Head of International
International SEO strategy is the process of instructing Google (and other search engines) that you are targeting specific countries, and the languages you use in your business. Strategies outline the approach to optimising your website, improving organic visibility and performance across global markets, enabling search engines to identify the regions you wish to target.
This stretches across everything from handling your URL structure and domain name, to delivering consistent content relatable to your target language and culture. Whether it’s Google, Bing, Baidu, Yandex and another search engine, improving your ability to localise your international content reaps visibility benefits.
Recognising traffic from a number of regions may have led to thoughts around international expansion. The global market is extremely competitive. Optimising international SEO is a great way to boost traffic and promote customer-centric values. Achieving high SERP rankings for relevant keywords in multiple languages requires a deep understanding of linguistics and in-country search behaviour.
Authenticity is crucial to the success of multilingual campaigns. A well translated and localised website connects to your audience with a personal and relatable depth. Building loyalty, encouraging return customers, and increasing ROI.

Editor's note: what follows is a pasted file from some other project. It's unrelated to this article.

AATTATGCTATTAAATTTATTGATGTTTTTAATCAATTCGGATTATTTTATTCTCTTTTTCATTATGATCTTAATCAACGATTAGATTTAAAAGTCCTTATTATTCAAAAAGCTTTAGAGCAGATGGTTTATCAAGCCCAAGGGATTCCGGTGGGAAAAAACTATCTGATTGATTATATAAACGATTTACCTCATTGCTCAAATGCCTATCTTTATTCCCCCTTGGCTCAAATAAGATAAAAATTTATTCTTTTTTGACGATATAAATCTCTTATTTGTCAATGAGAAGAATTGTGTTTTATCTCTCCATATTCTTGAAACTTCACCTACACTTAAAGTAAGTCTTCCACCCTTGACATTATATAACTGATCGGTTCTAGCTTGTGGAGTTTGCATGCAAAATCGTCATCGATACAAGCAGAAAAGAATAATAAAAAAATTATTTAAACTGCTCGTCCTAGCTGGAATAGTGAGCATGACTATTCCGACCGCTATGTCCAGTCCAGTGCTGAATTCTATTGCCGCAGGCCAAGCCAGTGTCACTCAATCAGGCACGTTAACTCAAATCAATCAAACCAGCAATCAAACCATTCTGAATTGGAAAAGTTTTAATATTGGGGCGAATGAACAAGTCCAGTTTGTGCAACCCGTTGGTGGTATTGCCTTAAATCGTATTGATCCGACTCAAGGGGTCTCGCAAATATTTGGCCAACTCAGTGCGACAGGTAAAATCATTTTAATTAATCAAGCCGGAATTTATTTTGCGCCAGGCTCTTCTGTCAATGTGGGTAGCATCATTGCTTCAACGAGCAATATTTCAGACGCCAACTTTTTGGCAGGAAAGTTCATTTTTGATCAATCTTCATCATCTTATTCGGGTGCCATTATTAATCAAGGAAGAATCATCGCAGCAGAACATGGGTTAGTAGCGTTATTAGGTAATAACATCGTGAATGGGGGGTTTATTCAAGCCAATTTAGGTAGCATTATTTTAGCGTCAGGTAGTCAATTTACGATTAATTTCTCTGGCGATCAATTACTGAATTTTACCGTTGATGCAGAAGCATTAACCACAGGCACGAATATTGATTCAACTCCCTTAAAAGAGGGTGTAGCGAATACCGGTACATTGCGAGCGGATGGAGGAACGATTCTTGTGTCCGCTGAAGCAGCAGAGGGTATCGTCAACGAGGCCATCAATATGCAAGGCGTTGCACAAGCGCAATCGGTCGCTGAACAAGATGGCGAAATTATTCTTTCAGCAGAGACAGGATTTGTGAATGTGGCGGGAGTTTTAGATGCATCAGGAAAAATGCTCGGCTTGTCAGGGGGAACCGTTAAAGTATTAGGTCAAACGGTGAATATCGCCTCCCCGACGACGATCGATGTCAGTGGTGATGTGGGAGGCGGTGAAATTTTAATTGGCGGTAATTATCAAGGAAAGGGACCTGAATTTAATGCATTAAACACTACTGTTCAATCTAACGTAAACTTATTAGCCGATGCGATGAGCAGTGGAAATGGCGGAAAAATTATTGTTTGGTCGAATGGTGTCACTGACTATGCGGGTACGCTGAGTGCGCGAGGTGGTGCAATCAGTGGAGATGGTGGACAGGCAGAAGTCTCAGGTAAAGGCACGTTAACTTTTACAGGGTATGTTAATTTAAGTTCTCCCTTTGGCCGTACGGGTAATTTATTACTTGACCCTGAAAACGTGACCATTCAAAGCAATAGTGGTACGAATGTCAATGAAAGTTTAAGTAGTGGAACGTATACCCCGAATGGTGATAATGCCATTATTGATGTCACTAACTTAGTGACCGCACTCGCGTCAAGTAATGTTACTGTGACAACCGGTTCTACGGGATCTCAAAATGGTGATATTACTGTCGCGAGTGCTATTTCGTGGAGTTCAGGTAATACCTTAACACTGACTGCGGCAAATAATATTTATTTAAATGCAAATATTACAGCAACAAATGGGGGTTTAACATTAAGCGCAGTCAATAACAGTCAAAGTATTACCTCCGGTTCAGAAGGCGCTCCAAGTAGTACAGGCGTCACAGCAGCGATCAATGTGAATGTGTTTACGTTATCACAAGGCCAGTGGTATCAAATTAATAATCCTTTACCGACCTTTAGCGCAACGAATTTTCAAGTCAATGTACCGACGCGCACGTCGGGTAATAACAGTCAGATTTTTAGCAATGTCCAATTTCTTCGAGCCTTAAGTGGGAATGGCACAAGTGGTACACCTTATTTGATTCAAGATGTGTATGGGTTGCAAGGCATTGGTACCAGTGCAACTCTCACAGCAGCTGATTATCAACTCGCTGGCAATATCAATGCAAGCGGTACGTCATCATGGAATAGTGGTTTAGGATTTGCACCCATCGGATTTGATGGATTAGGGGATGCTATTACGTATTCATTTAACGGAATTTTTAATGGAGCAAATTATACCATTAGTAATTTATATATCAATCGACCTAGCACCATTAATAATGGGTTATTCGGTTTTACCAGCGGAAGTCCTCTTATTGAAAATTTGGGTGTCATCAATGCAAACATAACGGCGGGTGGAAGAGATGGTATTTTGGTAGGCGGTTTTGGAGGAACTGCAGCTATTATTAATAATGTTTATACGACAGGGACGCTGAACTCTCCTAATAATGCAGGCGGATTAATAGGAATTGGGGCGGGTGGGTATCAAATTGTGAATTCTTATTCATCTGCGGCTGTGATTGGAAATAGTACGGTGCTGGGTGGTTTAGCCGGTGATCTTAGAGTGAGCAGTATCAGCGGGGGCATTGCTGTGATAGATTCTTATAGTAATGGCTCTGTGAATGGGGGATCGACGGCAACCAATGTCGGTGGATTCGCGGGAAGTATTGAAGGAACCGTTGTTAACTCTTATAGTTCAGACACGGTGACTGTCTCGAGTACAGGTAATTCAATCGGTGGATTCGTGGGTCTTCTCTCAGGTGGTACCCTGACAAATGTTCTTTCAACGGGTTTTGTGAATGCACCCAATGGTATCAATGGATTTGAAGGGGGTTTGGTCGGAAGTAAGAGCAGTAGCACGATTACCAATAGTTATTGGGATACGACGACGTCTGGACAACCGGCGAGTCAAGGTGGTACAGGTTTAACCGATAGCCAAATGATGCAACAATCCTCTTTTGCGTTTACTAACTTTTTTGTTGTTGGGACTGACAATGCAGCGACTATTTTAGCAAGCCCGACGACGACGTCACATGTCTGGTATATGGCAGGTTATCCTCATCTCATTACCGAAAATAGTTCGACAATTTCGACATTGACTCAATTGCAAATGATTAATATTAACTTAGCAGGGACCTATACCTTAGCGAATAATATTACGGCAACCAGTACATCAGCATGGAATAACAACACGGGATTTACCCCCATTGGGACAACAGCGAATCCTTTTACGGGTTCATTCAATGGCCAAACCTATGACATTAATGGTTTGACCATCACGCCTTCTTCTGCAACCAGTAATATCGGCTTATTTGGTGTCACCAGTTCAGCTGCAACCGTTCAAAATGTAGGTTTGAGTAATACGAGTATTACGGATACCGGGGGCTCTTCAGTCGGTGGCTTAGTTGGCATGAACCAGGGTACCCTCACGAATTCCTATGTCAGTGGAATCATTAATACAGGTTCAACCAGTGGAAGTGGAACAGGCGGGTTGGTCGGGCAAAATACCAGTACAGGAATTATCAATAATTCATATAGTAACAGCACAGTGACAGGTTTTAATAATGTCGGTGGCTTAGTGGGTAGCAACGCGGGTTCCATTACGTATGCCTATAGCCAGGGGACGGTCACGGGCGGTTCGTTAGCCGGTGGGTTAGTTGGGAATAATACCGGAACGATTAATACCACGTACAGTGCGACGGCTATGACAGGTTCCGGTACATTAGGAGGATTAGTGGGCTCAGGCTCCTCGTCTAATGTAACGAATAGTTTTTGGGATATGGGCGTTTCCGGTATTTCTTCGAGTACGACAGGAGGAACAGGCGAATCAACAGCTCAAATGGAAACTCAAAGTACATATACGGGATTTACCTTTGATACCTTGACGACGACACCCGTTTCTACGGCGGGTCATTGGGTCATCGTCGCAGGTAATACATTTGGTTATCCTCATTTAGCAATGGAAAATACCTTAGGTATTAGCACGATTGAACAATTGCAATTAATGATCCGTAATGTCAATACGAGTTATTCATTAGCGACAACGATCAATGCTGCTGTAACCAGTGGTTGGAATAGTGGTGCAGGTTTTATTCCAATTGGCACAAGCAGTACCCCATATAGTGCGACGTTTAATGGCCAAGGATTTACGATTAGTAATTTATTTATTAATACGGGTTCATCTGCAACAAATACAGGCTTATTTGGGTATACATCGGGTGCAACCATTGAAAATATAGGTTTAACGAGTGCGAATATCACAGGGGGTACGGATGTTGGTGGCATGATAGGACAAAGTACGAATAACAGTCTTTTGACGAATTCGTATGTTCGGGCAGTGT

Finding out how your website ranks in your targeted countries is a key indicator to your international SEO potential.
Compare your rankings with local businesses. Your obvious competitors may not be the most successful in terms of their digital presence.
Using Google Analytics’ language and location features in Audience > Geo, you’re able to view the number of users from particular regions.
Alongside market and audience research, SEO signals can help decide where and when is best to expand your business, including:
SEO signals highlight gaps in the market or demands for your product / service. Once you have located the market(s) you want to target, it’s time to plan your strategy. Every region carries individual behaviours and nuances, making it vital to outline a bespoke approach when entering a new market.